CityLights (2014)


In his reworking of Sean Ellis’s award winning social drama Metro Manila, Hansal Mehta moves the story from the slum areas of Manila to the seedy streets of Mumbai. It’s a tale of grinding, remorseless poverty and the desperation such hardship brings, but there are some lighter moments too and the film morphs into a crime drama about half way through. City Lights is perhaps not quite as effective as the original in telling the story of a young naïve family and their move from the country to the city in search of a better life, but what the story has lost in adaptation is more than made up by the strong performances from the lead actors Rajkummar Rao, Patralekha and Manav Kaul.

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The story opens in Rajasthan where Deepak Singh (Rajkummar Rao) has a clothing shop in a small town that he is forced to close when he cannot afford to pay off his debts.  Since there appears to be no hope for any work in his village, he sets off for Mumbai with his wife Rakhi (Patralekha) and small daughter Mahi. Rakhi is reluctant to move, once in the city she seems less naïve than Deepak so perhaps she is well aware of the difficulties of trying to live in Mumbai, but ultimately she has no say in the decision. These first few scenes are full of light and laughter, and in just a few brief moments Hansal Mehta paints a picture of a happy family where there is a lot of love and hope that better days will come.

Deepak plans to meet a friend from his army days in Mumbai, but when Omkar fails to turn up at the railway station the family has to find their way in the big city alone. After being swindled out of what meagre funds they have, a chance meeting with a bar dancer leads them to a temporary refuge in a half constructed building.  While Deepak spends his days trying to find any kind of a job anywhere, Rakhi manages to get employment as a dancer in a bar. However this is not work she finds easy to reconcile with her conscience and she continually struggles with the leers of the men and their attempts to get more from her than she is willing to give. Deepak too is not happy about his wife’s job either, but the family is in such desperate straits that he has no other option but to let Rakhi work. Both actors do a fantastic job here of getting the depth of their emotions across using facial expressions with excellent body language and minimal dialogue.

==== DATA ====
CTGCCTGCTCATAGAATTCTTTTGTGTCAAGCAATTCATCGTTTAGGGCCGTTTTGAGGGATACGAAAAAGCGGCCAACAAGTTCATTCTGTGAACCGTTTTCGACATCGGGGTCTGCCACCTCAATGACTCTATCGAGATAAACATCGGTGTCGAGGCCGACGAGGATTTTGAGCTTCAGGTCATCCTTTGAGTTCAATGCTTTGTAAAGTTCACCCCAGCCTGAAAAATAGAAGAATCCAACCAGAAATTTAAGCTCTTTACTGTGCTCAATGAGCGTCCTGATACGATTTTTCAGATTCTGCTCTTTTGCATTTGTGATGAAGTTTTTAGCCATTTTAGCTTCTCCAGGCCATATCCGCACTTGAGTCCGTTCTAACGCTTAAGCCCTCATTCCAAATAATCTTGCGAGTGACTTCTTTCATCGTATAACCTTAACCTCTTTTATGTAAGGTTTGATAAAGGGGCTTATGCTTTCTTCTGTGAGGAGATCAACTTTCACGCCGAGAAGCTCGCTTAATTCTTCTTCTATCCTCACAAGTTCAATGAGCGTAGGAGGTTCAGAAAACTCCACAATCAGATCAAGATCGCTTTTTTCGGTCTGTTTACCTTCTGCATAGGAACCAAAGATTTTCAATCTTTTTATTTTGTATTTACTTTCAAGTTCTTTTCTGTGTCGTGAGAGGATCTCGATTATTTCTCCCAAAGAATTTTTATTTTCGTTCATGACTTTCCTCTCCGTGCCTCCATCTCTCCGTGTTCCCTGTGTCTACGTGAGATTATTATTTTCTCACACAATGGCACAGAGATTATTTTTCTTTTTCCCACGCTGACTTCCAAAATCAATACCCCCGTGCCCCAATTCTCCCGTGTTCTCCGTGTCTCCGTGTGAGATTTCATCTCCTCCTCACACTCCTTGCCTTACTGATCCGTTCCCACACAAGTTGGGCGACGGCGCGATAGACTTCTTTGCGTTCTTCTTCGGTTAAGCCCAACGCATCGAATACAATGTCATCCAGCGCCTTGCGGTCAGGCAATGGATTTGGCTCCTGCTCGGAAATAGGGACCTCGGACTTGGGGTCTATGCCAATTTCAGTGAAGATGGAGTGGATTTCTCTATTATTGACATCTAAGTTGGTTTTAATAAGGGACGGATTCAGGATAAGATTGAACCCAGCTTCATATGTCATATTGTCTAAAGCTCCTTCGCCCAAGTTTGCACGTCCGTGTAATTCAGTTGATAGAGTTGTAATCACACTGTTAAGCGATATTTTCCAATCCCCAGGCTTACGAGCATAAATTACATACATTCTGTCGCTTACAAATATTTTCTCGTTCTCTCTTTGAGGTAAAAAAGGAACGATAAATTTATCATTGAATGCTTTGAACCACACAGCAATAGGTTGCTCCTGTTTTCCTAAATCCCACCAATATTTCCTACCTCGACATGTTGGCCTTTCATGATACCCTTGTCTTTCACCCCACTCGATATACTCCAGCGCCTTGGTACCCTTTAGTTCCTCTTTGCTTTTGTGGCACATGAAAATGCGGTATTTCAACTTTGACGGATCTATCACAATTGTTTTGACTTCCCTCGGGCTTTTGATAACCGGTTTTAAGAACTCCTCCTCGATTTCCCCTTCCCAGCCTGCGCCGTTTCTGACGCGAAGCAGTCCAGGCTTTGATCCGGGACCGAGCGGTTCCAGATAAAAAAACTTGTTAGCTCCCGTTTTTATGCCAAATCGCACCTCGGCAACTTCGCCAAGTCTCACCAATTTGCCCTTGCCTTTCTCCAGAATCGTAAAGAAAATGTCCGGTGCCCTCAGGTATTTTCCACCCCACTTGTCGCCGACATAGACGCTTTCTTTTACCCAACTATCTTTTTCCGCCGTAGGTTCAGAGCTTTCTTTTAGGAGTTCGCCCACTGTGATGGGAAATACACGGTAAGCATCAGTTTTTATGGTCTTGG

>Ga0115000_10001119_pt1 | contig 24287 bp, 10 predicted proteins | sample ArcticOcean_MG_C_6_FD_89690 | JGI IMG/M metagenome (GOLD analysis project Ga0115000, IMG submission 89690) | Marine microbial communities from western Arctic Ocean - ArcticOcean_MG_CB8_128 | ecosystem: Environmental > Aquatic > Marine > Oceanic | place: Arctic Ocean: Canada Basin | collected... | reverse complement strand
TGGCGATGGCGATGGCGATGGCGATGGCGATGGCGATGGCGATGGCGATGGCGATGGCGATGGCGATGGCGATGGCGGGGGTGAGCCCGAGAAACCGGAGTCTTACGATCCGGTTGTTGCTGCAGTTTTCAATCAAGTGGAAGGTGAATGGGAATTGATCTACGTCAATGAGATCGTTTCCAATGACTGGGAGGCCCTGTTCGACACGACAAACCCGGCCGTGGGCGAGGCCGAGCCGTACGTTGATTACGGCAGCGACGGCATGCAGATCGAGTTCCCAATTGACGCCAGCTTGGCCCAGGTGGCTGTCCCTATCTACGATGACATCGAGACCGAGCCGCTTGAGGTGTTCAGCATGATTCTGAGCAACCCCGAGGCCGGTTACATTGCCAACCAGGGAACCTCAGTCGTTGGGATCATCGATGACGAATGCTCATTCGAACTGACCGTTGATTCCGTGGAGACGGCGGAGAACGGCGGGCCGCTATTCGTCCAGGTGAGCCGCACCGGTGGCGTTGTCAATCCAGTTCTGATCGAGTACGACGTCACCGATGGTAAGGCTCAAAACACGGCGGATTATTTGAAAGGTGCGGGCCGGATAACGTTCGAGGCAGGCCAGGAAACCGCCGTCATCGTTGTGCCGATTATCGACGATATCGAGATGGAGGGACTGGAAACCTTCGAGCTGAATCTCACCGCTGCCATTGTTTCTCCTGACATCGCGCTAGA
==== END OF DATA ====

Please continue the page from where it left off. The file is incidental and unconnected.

Although their situation seems unlikely to improve, the couple never give up hope, even if it’s a very compliant and resigned kind of hope. There are no impassioned speeches or battles against authority here, but rather calm acceptance of their place in society and the belief if they just keep trying then eventually God will provide a solution for them. It’s frustrating viewing at times when Deepak is unable to push himself forward when looking for work and Rakhi cannot put aside her inhibitions to make more money when she is dancing, but they are simple everyday people and Hansal Mehta portrays them just the way they are. No more, and no less.